To learn more about the industry, the partners were excited about attending their first Water & Wastewater Equipment, Treatment & Transport (WWETT) Show in 2018. “We wanted to see new ideas, new technologies, anything we could bring back to better service our customers,” Hanson says. For example, A-1 Evans Septic Tank Service has a MyTana Mfg. push camera that is mostly used for inspecting residential lines. The partners plan to purchase a bigger unit and grow the camera business in Minot and the small municipalities nearby.


While Varty says the workplace hasn’t changed with the transition to new owners, the company is growing — geographically and with expanded services. Though they are still learning about the pumping and portable restroom business, it’s been fairly easy to adapt, the partners say.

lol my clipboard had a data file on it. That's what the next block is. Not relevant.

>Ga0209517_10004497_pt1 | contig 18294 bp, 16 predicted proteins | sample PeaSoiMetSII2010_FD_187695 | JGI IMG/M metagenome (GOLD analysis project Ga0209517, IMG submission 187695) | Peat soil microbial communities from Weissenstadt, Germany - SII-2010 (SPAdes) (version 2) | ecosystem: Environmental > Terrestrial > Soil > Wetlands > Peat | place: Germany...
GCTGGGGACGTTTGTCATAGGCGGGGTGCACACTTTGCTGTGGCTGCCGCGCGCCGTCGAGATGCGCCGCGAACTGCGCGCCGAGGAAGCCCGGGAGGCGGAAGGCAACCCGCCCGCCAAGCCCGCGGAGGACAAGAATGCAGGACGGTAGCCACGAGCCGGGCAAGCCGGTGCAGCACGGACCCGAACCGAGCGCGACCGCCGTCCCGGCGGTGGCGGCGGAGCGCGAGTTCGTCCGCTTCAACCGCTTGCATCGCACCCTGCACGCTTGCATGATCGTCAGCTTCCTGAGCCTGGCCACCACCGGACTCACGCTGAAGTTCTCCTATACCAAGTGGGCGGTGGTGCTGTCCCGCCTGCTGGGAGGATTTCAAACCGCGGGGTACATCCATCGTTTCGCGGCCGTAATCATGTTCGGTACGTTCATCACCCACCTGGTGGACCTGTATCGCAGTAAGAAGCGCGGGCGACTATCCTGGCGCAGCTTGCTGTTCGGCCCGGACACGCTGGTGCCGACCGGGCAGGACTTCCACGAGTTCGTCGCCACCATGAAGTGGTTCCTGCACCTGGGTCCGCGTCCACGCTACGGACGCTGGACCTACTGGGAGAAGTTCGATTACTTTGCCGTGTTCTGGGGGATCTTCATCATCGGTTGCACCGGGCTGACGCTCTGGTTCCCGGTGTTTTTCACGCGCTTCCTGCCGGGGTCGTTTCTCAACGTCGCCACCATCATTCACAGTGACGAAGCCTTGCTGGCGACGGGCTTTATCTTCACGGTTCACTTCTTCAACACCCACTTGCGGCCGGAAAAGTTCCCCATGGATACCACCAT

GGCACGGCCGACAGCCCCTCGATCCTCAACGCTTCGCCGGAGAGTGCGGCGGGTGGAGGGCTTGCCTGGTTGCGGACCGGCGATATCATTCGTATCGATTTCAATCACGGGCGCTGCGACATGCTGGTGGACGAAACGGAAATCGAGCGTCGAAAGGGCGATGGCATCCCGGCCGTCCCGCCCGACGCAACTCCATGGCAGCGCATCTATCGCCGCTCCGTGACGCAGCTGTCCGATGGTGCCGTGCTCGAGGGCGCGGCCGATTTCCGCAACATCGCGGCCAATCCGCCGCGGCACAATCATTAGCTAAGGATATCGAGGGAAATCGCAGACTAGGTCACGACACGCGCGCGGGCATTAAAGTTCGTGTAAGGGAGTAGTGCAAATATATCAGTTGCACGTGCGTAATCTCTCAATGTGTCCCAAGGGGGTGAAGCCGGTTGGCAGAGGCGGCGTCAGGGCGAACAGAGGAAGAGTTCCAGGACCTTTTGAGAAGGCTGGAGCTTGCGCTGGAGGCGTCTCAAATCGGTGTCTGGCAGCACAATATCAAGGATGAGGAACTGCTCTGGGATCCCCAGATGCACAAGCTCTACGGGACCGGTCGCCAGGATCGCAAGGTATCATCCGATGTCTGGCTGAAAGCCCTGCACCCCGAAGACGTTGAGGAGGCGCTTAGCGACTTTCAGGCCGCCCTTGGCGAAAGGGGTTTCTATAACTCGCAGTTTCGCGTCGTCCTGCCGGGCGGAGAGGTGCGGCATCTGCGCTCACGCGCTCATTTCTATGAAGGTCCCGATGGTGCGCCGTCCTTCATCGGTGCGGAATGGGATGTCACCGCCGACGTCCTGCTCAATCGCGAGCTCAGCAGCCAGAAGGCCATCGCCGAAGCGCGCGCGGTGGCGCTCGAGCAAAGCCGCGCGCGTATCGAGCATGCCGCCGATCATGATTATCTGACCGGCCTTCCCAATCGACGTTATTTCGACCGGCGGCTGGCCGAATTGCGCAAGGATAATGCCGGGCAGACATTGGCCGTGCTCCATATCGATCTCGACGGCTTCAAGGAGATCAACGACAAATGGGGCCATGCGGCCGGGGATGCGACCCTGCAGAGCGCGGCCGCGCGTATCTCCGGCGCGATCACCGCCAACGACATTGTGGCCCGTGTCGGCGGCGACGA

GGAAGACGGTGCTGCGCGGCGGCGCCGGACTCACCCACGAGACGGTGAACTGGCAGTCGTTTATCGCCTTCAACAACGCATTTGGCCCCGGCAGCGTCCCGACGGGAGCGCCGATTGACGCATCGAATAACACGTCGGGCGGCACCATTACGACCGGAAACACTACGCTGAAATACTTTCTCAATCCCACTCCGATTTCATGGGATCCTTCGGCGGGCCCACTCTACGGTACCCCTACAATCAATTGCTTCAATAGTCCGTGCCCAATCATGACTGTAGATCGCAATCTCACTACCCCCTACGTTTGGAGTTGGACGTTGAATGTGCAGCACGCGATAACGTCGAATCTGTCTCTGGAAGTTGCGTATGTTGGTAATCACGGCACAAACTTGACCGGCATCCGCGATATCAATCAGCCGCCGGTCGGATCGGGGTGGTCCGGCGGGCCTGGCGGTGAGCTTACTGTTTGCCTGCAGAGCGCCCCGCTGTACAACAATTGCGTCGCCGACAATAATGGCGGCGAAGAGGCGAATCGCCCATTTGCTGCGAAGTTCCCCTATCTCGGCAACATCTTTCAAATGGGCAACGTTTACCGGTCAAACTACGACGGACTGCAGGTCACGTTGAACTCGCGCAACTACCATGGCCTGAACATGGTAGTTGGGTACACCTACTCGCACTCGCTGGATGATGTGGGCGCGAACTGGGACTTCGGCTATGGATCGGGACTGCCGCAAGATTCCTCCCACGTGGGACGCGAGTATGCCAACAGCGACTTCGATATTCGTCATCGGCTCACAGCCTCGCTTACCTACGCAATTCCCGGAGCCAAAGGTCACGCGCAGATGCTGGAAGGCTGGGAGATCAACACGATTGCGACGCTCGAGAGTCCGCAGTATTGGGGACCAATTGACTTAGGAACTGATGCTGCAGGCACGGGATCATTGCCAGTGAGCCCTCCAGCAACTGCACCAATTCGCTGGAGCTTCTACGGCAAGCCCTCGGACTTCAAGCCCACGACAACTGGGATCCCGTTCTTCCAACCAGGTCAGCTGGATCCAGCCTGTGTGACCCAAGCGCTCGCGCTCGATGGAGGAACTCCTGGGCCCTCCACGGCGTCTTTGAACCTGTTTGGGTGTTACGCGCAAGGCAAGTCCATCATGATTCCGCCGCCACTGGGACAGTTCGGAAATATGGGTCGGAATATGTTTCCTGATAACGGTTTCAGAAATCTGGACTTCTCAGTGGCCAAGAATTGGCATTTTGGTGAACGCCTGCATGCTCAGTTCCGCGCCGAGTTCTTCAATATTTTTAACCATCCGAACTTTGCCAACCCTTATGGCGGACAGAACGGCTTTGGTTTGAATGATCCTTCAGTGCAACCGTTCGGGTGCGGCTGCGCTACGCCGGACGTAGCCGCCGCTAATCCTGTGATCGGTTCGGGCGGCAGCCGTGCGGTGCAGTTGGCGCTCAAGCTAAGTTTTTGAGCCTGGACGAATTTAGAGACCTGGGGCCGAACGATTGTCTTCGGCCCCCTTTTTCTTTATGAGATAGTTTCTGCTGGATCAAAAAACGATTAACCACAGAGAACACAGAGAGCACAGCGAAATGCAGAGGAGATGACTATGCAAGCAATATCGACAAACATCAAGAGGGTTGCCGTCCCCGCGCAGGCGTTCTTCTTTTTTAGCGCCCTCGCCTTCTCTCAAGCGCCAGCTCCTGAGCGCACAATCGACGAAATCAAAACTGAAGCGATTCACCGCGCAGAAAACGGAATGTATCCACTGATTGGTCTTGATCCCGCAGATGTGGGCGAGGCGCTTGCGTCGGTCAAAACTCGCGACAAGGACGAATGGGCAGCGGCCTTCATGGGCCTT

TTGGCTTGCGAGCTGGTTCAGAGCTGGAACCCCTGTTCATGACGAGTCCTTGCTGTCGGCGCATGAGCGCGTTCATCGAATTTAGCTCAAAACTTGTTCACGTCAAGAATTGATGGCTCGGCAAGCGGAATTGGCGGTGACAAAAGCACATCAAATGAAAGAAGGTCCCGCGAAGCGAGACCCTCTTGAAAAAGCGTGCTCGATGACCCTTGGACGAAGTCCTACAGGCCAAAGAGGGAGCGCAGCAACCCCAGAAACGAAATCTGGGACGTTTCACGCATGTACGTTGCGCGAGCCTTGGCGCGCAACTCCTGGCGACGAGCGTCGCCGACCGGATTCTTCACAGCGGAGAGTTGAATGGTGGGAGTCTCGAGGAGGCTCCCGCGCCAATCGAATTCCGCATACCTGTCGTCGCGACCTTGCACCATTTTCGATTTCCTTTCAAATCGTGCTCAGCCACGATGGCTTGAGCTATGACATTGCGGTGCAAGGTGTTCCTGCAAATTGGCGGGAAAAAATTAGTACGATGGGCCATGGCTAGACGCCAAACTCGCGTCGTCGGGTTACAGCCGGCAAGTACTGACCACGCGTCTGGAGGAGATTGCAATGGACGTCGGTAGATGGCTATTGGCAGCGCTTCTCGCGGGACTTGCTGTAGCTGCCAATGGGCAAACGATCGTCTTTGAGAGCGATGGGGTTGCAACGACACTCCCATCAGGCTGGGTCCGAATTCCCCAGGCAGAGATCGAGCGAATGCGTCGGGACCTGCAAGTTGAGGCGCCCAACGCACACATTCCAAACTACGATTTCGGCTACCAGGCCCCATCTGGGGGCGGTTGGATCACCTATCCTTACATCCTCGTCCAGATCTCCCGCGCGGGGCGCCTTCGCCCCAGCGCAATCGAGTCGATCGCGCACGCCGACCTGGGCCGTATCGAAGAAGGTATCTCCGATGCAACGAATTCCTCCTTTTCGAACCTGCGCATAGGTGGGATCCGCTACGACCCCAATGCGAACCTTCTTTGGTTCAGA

“We’ve all been around big trucks, so it’s not a large learning curve,” Hanson says. “The hard work and long hours stayed the same.” Part of those long hours includes looking for more work and more growth while balancing serving current customers.

“We’re a 24/7 operation,” Hanson says, so someone is always on call after hours to handle emergencies. “We offer good service, a friendly face, and can talk customers through things.”

By adding installation and repair to their services, A-1 Evans Septic Tank Service is a one-stop business that continues to build on successes the former owner left them. “Our biggest goal is to maintain our good service and reputation and to expand our service area,” Ritter concludes.

Oilfield networking